• Intore: is a traditional Rwandan dance performed by highly skilled dancers dressed in colorful costumes, and it is performed in three(3) forms-a heroes dance by men, a Ballet type by women, and finally, Drum solos– and this is a significant part of the culture.
  • Umushayayo: also called the Dance of Women, signifies and showcases the elegant dance of the plethora of animals in the country. It is referred to as the courtship dance between males and females.


Rwanda Food

A landlocked country, which serves as home to a large amount of unique wildlife and cultural diversity, the uniqueness of Rwandan cuisine stems mainly from the fact that the majority of dishes are made of fresh farm ingredients, which guarantee top nutrition, and here are some of the dishes listed below.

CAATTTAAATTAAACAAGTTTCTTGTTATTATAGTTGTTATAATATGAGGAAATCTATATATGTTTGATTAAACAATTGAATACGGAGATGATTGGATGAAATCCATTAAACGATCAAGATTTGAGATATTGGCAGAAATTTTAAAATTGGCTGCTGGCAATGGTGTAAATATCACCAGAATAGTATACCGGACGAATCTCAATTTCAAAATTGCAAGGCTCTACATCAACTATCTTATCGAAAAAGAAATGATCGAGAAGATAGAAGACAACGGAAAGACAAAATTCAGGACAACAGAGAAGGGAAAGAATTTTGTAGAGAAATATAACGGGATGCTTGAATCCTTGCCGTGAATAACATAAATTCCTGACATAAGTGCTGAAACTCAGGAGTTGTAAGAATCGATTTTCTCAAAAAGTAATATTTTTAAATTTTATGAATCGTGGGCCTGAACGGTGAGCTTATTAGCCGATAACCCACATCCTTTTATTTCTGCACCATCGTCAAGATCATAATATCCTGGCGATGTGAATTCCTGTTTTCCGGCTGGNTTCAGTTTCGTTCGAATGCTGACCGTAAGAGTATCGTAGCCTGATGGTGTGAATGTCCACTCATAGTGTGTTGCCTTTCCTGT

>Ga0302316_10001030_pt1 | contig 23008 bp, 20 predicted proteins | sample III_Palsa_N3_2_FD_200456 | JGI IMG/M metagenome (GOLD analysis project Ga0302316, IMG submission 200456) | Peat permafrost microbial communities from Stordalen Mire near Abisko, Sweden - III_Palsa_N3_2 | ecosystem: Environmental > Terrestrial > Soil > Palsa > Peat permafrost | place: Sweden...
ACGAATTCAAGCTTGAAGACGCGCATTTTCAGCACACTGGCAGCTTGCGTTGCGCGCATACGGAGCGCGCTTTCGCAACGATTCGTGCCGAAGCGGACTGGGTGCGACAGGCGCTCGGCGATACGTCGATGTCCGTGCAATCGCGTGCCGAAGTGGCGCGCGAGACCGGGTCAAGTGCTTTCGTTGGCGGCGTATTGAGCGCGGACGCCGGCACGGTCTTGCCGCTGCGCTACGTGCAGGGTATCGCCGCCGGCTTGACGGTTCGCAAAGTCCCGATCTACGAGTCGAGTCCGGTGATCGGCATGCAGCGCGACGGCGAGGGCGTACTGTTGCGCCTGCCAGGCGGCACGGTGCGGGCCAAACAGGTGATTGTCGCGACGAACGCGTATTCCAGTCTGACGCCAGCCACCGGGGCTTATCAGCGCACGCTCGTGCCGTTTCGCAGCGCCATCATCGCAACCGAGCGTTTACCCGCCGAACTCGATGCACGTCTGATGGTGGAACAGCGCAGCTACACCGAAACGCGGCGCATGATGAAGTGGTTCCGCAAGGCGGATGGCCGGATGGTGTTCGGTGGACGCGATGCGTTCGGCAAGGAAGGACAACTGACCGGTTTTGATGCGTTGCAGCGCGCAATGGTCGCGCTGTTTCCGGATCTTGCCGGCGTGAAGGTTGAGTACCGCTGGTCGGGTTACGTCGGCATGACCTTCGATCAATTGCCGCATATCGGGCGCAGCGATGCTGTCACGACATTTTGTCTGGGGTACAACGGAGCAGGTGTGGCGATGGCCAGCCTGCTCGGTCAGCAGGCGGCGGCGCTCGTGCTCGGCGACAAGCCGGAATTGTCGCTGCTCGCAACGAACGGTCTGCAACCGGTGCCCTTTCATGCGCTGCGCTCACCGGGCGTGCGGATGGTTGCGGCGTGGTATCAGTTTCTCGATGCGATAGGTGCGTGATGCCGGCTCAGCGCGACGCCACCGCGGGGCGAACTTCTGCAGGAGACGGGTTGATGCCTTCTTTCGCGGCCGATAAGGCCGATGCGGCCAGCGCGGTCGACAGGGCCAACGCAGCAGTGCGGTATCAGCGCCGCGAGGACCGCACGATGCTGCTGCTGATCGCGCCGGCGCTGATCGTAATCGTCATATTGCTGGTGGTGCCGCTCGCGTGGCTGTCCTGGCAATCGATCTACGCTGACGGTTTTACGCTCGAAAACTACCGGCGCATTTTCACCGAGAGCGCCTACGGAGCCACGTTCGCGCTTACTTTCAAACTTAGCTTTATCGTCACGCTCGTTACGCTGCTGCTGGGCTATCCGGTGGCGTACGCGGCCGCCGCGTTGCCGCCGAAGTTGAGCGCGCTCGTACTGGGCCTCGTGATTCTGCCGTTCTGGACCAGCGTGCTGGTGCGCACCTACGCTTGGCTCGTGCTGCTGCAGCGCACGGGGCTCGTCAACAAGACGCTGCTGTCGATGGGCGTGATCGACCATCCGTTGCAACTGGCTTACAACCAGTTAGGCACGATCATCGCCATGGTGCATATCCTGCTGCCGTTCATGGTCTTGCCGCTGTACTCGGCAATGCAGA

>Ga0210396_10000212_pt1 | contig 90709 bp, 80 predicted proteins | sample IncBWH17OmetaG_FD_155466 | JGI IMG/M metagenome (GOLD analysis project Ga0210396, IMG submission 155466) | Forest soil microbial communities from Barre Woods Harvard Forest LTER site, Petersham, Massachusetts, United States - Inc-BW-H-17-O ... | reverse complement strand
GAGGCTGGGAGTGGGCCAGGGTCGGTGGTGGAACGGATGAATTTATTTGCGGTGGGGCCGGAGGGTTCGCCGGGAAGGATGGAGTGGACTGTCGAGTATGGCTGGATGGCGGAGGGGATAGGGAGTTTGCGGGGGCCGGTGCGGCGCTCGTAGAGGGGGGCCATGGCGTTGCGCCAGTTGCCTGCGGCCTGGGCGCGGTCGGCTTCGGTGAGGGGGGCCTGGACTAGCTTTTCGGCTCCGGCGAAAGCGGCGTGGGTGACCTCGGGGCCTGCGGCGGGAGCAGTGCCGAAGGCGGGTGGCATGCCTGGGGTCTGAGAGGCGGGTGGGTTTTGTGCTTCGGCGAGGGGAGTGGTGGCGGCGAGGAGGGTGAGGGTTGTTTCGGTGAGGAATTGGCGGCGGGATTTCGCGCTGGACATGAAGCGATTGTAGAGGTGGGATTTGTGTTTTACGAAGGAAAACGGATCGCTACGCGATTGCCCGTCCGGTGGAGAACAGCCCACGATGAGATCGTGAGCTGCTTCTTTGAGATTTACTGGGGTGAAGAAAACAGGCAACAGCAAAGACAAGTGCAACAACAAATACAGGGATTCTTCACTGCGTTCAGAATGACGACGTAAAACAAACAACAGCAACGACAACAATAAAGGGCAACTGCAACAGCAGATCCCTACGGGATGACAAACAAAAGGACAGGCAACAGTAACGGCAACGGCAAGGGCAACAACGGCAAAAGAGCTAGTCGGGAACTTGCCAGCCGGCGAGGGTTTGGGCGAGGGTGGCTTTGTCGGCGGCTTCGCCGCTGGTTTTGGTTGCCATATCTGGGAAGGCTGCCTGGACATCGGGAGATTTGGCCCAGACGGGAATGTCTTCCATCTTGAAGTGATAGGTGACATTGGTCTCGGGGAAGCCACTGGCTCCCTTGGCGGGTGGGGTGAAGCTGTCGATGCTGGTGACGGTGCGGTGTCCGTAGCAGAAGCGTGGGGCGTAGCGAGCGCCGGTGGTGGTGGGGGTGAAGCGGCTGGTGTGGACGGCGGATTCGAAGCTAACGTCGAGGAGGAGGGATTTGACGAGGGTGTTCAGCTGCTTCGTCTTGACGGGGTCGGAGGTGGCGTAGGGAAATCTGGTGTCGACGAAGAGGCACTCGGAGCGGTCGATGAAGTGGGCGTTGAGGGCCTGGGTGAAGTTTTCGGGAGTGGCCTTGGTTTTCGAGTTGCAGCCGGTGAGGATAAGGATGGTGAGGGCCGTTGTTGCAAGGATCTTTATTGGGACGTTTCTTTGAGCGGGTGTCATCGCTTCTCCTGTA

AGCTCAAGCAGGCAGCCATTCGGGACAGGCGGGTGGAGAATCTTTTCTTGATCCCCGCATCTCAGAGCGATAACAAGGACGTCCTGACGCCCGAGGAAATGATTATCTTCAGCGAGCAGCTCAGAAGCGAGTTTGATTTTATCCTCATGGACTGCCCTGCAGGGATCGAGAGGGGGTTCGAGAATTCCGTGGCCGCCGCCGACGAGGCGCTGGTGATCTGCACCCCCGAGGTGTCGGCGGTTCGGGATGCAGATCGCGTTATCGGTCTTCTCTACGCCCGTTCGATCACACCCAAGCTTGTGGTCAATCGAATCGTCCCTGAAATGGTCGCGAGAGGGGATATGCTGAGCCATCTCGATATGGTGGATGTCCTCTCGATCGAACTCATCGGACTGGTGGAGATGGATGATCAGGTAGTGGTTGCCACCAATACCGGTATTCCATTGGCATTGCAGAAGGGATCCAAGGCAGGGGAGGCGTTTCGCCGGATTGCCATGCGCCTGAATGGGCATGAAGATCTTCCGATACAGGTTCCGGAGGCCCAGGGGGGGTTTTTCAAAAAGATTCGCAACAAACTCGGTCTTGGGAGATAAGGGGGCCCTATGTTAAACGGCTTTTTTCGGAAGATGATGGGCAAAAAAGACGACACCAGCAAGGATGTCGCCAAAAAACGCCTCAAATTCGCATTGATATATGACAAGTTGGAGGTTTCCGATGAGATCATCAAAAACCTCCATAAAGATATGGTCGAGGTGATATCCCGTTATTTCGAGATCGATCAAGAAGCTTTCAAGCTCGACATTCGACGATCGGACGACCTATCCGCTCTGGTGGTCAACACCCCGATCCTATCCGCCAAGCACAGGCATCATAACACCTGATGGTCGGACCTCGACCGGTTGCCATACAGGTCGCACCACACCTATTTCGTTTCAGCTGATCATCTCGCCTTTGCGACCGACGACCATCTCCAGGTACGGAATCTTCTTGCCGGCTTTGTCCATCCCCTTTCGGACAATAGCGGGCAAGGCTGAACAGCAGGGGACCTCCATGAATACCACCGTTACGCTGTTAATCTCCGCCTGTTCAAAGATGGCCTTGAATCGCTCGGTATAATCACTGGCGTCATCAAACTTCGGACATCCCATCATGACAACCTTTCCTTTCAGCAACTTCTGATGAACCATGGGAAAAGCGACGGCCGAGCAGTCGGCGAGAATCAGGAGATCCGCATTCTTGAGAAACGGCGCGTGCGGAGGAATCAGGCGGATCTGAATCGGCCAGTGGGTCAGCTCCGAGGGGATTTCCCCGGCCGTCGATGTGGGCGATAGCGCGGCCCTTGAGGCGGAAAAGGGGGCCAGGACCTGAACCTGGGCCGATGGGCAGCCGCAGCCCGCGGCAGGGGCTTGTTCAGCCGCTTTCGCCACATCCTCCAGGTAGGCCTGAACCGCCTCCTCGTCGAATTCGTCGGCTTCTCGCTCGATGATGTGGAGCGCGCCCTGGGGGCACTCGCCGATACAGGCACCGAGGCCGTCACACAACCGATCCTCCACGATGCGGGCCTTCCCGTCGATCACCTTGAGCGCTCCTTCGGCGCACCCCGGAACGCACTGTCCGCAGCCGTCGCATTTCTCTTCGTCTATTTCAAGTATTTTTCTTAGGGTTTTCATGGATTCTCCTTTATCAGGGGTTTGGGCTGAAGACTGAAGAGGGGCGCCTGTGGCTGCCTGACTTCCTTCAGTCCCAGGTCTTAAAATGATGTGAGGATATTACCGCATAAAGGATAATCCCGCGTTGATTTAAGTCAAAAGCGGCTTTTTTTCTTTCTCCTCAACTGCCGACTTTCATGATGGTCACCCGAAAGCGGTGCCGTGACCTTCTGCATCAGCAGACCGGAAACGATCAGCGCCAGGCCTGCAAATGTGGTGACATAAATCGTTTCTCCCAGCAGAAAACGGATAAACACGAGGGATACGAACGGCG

• Igihembe (Red Bean Stew): red beans have been one of Rwanda’s most important crops for almost two centuries.
  • Isambaza (Haplochromis fish): Isambaza has been the hallmark meal of Western Rwanda for years. These are relatively small fish, measuring no more than 10 centimeters in length. When fried and seasoned with salt, they are served as an appetizer.
  • Isombe: a dish from mashed cassava leaves frequently flavored with onions, garlic, and peanut butter. Beans, plantains, or meat often accompany it.
  • Ugali or Posho: a cornmeal porridge and sweet potatoes. This is a Rwanda staple and the most widely consumed food in Rwanda. These starchy dishes are typically accompanied by meat or veggies.


Rwandan Fashion